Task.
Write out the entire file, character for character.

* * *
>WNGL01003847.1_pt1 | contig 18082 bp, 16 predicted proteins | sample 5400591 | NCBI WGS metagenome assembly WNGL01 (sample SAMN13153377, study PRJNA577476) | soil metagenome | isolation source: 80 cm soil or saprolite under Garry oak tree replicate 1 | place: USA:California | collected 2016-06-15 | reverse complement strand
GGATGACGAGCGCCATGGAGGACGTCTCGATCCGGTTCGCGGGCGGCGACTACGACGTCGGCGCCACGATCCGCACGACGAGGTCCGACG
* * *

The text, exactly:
>WNGL01003847.1_pt1 | contig 18082 bp, 16 predicted proteins | sample 5400591 | NCBI WGS metagenome assembly WNGL01 (sample SAMN13153377, study PRJNA577476) | soil metagenome | isolation source: 80 cm soil or saprolite under Garry oak tree replicate 1 | place: USA:California | collected 2016-06-15 | reverse complement strand
GGATGACGAGCGCCATGGAGGACGTCTCGATCCGGTTCGCGGGCGGCGACTACGACGTCGGCGCCACGATCCGCACGACGAGGTCCGACG